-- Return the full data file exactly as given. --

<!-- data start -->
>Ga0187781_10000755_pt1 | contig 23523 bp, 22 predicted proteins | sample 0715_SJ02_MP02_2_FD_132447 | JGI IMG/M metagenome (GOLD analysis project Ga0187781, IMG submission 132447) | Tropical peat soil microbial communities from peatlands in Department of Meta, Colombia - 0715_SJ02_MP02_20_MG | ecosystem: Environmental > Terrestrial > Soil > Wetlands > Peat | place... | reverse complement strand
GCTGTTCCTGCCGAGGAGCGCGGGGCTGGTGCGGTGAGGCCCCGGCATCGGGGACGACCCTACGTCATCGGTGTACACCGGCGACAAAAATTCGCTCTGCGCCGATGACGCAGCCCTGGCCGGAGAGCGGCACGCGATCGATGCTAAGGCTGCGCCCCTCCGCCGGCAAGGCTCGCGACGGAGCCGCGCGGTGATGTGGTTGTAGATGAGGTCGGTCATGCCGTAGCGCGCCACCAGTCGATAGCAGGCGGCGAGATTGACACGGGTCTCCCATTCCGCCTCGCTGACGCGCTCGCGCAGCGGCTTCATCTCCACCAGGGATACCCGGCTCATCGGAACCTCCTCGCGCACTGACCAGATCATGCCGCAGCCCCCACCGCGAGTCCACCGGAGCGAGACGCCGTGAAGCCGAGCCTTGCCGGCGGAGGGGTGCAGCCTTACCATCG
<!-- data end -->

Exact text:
>Ga0187781_10000755_pt1 | contig 23523 bp, 22 predicted proteins | sample 0715_SJ02_MP02_2_FD_132447 | JGI IMG/M metagenome (GOLD analysis project Ga0187781, IMG submission 132447) | Tropical peat soil microbial communities from peatlands in Department of Meta, Colombia - 0715_SJ02_MP02_20_MG | ecosystem: Environmental > Terrestrial > Soil > Wetlands > Peat | place... | reverse complement strand
GCTGTTCCTGCCGAGGAGCGCGGGGCTGGTGCGGTGAGGCCCCGGCATCGGGGACGACCCTACGTCATCGGTGTACACCGGCGACAAAAATTCGCTCTGCGCCGATGACGCAGCCCTGGCCGGAGAGCGGCACGCGATCGATGCTAAGGCTGCGCCCCTCCGCCGGCAAGGCTCGCGACGGAGCCGCGCGGTGATGTGGTTGTAGATGAGGTCGGTCATGCCGTAGCGCGCCACCAGTCGATAGCAGGCGGCGAGATTGACACGGGTCTCCCATTCCGCCTCGCTGACGCGCTCGCGCAGCGGCTTCATCTCCACCAGGGATACCCGGCTCATCGGAACCTCCTCGCGCACTGACCAGATCATGCCGCAGCCCCCACCGCGAGTCCACCGGAGCGAGACGCCGTGAAGCCGAGCCTTGCCGGCGGAGGGGTGCAGCCTTACCATCG